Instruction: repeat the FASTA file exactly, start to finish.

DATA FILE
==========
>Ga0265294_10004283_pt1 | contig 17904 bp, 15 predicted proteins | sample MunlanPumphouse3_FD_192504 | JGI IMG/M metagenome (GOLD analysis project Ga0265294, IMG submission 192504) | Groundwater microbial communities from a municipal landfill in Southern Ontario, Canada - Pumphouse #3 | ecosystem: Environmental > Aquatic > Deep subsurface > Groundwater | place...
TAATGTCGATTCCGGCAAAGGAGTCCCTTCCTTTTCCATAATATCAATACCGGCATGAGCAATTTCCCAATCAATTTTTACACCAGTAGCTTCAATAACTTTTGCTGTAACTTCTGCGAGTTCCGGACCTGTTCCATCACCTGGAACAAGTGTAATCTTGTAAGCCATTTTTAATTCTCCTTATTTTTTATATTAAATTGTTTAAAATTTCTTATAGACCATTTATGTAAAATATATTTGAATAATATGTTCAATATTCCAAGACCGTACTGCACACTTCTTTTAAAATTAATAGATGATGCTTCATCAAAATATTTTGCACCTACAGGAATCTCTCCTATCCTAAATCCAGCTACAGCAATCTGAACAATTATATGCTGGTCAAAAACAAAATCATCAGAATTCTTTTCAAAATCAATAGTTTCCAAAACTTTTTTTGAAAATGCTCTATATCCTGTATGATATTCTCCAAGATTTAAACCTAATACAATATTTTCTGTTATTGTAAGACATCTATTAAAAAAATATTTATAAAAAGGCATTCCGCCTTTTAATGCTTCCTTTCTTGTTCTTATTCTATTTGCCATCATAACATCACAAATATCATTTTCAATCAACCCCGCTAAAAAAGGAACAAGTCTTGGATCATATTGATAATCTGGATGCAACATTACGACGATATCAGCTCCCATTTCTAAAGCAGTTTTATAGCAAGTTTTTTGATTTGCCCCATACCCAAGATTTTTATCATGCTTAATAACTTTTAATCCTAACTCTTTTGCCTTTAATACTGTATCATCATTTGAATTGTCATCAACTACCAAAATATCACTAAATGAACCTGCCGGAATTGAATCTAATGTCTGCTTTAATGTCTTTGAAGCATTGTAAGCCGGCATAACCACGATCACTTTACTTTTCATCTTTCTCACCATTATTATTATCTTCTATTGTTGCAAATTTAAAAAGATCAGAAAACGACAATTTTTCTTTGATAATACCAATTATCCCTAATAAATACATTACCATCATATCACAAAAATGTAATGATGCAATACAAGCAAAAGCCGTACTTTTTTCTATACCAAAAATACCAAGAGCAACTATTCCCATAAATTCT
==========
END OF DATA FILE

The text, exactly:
>Ga0265294_10004283_pt1 | contig 17904 bp, 15 predicted proteins | sample MunlanPumphouse3_FD_192504 | JGI IMG/M metagenome (GOLD analysis project Ga0265294, IMG submission 192504) | Groundwater microbial communities from a municipal landfill in Southern Ontario, Canada - Pumphouse #3 | ecosystem: Environmental > Aquatic > Deep subsurface > Groundwater | place...
TAATGTCGATTCCGGCAAAGGAGTCCCTTCCTTTTCCATAATATCAATACCGGCATGAGCAATTTCCCAATCAATTTTTACACCAGTAGCTTCAATAACTTTTGCTGTAACTTCTGCGAGTTCCGGACCTGTTCCATCACCTGGAACAAGTGTAATCTTGTAAGCCATTTTTAATTCTCCTTATTTTTTATATTAAATTGTTTAAAATTTCTTATAGACCATTTATGTAAAATATATTTGAATAATATGTTCAATATTCCAAGACCGTACTGCACACTTCTTTTAAAATTAATAGATGATGCTTCATCAAAATATTTTGCACCTACAGGAATCTCTCCTATCCTAAATCCAGCTACAGCAATCTGAACAATTATATGCTGGTCAAAAACAAAATCATCAGAATTCTTTTCAAAATCAATAGTTTCCAAAACTTTTTTTGAAAATGCTCTATATCCTGTATGATATTCTCCAAGATTTAAACCTAATACAATATTTTCTGTTATTGTAAGACATCTATTAAAAAAATATTTATAAAAAGGCATTCCGCCTTTTAATGCTTCCTTTCTTGTTCTTATTCTATTTGCCATCATAACATCACAAATATCATTTTCAATCAACCCCGCTAAAAAAGGAACAAGTCTTGGATCATATTGATAATCTGGATGCAACATTACGACGATATCAGCTCCCATTTCTAAAGCAGTTTTATAGCAAGTTTTTTGATTTGCCCCATACCCAAGATTTTTATCATGCTTAATAACTTTTAATCCTAACTCTTTTGCCTTTAATACTGTATCATCATTTGAATTGTCATCAACTACCAAAATATCACTAAATGAACCTGCCGGAATTGAATCTAATGTCTGCTTTAATGTCTTTGAAGCATTGTAAGCCGGCATAACCACGATCACTTTACTTTTCATCTTTCTCACCATTATTATTATCTTCTATTGTTGCAAATTTAAAAAGATCAGAAAACGACAATTTTTCTTTGATAATACCAATTATCCCTAATAAATACATTACCATCATATCACAAAAATGTAATGATGCAATACAAGCAAAAGCCGTACTTTTTTCTATACCAAAAATACCAAGAGCAACTATTCCCATAAATTCT